If you are frightened or worried, it’s not from God. Feeling confident, loved, and self-controlled is from God. He wants to shower you with these. Let us ask for these things in
prayer.

Prayer #2 Please pray aloud with me:
God,
I know the worries and fears I have are not from You. Each thought I have that is fear-filled is a lie trying to pull me from You. Rip the negative thoughts from my mind. Shower me with the confidence, love and self-control that come only from You. You are my rock and my fortress. In Your loving hands I place my life. AMEN.

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Efficient and Effective Technology Based Ministry for Improving the Quality of Life

This presentation, presented by our Executive Director, Karen Tripp and Jamie Spikes PhD RN, discusses how Cancer Companions is an efficient and effective technology based ministry.

View and download the presentation here!

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NCCN 2021 Conference Abstract: The effect of a Christian-based support group on the emotional health of cancer survivors and caregivers

The effect of a Christian-based support group on the emotional health of cancer survivors and caregivers
Karen Tripp1 MS LMFT
Sarah Kivett1 RN, BSN, OCN, CHPN
1Cancer Companions, Cottleville, MO
INTRODUCTION Clinically significant depression and anxiety have been shown to negatively impact cancer treatment tolerance, quality of life, and overall survivorship. Conversely, scientific literature has demonstrated the stress-buffering effects of religion and spirituality on physiological processes such as reduced cardiovascular reactivity, hypothalamic-pituitary-adrenal axis activation, and inflammation. These results underscore the importance of attending to patients’ religious and spiritual needs as part of comprehensive cancer care. As such, the purpose of this investigation was to determine if a religious-based support program improves the overall emotional health of individuals who were battling cancer.
METHODS 110 cancer patients, survivors and caregivers were invited to participate in a Christian-based cancer support program through church announcements, personal invitations, website and social media. The program lasted 9 weeks. At the final meeting, participants were asked to complete evaluation forms on the program. Data from the survey was tabulated and group means were calculated.
RESULTS The Christian-based support group had a positive impact on the emotional wellbeing of cancer patients. Of those surveyed, 91% felt that their anxiety had improved or greatly improved throughout the study period. Moreover, depression scores decreased by 79%.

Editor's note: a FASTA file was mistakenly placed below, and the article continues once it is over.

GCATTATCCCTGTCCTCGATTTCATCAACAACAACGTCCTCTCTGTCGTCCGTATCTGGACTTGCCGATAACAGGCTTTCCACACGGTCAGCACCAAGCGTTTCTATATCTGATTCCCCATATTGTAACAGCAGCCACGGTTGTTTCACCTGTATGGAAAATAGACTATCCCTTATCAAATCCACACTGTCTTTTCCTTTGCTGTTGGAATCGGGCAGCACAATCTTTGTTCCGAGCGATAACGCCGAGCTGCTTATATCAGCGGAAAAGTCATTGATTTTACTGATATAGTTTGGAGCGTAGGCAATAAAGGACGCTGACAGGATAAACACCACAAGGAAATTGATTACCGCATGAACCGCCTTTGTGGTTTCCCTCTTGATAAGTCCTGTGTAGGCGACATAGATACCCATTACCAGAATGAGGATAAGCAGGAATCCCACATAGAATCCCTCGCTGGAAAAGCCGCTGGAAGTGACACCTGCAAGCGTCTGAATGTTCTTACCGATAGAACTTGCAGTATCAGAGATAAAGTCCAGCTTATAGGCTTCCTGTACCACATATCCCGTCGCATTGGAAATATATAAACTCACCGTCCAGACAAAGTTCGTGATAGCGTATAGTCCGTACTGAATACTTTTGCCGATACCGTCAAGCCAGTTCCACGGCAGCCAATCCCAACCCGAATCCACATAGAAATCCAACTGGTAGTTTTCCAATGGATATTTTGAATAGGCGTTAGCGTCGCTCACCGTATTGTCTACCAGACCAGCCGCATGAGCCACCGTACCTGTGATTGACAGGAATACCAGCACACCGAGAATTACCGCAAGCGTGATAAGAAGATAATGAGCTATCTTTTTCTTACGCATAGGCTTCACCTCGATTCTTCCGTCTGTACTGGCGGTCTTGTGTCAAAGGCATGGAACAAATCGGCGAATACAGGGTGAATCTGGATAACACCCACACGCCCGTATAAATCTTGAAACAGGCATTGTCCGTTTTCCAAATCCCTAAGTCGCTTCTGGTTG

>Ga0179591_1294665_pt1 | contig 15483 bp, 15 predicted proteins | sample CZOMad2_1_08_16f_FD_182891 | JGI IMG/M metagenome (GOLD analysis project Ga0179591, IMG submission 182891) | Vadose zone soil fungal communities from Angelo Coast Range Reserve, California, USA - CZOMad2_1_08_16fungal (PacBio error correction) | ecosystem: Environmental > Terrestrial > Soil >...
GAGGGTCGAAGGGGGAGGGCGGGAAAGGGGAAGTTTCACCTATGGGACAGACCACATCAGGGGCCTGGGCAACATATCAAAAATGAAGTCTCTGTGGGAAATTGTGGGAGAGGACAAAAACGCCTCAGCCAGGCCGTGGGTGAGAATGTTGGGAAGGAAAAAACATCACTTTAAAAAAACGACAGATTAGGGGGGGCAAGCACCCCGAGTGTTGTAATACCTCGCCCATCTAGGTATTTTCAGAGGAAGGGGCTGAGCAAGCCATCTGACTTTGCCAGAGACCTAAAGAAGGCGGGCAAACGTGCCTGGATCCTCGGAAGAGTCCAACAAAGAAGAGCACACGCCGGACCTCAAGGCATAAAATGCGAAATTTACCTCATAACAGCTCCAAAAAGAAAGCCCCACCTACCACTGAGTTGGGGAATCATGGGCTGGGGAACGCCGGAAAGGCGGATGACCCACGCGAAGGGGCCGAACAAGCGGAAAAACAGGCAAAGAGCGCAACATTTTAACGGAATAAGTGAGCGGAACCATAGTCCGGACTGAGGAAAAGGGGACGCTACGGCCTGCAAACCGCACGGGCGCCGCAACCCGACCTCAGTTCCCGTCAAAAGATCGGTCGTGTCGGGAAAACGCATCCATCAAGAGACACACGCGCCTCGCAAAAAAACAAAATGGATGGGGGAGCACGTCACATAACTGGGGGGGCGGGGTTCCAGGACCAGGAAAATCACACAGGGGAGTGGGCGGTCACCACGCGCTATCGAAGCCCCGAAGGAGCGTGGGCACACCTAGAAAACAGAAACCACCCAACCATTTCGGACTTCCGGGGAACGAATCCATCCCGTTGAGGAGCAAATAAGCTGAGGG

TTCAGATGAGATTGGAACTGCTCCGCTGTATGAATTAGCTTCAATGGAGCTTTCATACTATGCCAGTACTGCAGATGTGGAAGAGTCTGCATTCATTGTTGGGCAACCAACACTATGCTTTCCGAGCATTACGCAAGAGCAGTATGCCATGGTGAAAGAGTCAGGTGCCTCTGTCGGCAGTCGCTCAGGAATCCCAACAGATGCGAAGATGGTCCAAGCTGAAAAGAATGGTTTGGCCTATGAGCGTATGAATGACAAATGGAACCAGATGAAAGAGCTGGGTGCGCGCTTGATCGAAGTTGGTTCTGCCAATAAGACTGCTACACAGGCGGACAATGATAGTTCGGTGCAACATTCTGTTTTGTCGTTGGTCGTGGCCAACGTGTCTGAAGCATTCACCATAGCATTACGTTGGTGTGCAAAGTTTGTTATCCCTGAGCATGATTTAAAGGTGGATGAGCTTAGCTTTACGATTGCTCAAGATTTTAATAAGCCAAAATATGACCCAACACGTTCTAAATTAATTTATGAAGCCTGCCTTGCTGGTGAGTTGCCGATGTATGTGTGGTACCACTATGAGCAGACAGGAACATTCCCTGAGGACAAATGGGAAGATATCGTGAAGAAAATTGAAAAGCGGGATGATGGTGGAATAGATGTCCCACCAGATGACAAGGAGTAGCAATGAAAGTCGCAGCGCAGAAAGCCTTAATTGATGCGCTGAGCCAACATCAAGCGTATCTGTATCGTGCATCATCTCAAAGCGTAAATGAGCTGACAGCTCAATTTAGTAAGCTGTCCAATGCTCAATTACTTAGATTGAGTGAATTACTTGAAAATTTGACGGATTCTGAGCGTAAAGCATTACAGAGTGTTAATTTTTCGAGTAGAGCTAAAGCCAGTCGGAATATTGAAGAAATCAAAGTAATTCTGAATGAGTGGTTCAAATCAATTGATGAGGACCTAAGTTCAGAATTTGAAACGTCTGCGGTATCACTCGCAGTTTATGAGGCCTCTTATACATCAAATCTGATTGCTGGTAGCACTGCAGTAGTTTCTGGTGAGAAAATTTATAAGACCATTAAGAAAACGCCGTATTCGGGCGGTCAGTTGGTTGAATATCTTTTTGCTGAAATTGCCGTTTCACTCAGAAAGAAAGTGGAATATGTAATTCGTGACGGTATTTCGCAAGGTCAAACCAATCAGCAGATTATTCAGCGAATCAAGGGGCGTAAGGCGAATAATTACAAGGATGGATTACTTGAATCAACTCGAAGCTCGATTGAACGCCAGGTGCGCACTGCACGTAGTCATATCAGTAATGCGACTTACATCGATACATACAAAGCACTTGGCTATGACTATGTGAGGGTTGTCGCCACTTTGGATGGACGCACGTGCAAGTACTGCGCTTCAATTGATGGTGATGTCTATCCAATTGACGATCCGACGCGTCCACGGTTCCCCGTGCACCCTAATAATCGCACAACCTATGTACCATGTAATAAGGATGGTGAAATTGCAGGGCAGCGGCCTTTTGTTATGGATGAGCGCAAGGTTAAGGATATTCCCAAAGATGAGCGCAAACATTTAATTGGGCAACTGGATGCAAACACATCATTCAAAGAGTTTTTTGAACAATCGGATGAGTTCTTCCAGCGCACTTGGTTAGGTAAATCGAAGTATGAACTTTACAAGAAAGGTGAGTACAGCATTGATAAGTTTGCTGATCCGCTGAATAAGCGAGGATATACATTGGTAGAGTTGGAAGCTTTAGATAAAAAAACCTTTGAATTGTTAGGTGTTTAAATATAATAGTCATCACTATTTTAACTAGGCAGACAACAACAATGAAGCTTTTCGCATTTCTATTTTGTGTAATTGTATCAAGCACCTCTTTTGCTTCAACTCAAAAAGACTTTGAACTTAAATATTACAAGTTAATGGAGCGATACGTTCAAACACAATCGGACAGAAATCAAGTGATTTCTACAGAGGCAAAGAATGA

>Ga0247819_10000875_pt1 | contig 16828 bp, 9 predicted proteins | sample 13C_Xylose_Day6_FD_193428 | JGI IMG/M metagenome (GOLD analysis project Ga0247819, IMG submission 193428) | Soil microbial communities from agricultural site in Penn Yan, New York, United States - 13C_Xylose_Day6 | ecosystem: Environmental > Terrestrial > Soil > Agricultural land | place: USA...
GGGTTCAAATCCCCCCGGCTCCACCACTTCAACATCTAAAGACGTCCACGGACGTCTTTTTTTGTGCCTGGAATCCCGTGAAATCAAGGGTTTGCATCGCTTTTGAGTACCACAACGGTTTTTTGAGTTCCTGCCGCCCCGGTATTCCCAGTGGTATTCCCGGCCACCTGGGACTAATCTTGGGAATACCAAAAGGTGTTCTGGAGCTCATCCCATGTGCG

CONCLUSIONS These results underscore the importance of a faith-based program as a component of a comprehensive cancer care plan.

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Cancer and God’s Word

On the hard cancer days, sometimes the dark thoughts of cancer can block our view of Christ.

To battle dark lies, we need a good weaponthe sword of the Spirit, which is the word of God. (Ephesians 6:17) This means that to battle the lies we must think, speak and believe Scripture. We all need some Scriptures for when the lies get into our heads.

                                                                                                                                 Photo by Ricardo Cruz on Unsplash

Six Great Verses to Battle the Dark Lies: Battle Verse

Write your name in each blank below.

1) You can do all things, _________________, through Him who strengthens you. Philippians 4:13

2) For nothing, ______________________________, will be impossible with God. Luke 1:37

3) What then shall you say to these things, ________________________________?

If God is for you, who is against you? Romans 8:31

4) ________________________________________, is anything too difficult for the LORD? Genesis 18:14

5) …when you are tempted, ________________ ________________, he will provide a way out so that you can endure it. 1 Corinthians 10:13b

6) For the Spirit God gave you does not make you timid, ________________________, but gives you power, love and self-discipline. 2 Timothy 1:7

EXCERPT from Finding Hope in Your Cancer Journey

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Cancer Day of Prayer

What: Monthly Prayer Video featuring the cancers honored that month.
When:Video released first Monday of each month.
How to view: View on our Facebook/instagram/youtube
OR
Receive video each month by email. (sign up BELOW)
FEATURED CANCER PRAYERS
March: Colo-rectal, Kidney and Multiple Myloma
April: Testicular, Esophageal, and Head and Neck
May: Melanoma/Skin and Brain
June: Cancer Survivors
July: Sarcoma and Bladder
August: Caregivers
September: Childhood, gynecological, leukemia/lymphoma, ovarian, prostate and thyroid
October: Breast and Liver
November: pancreatic, lung, stomach and carcinoid
December: prayers for those celebrating Christmas in their cancer journey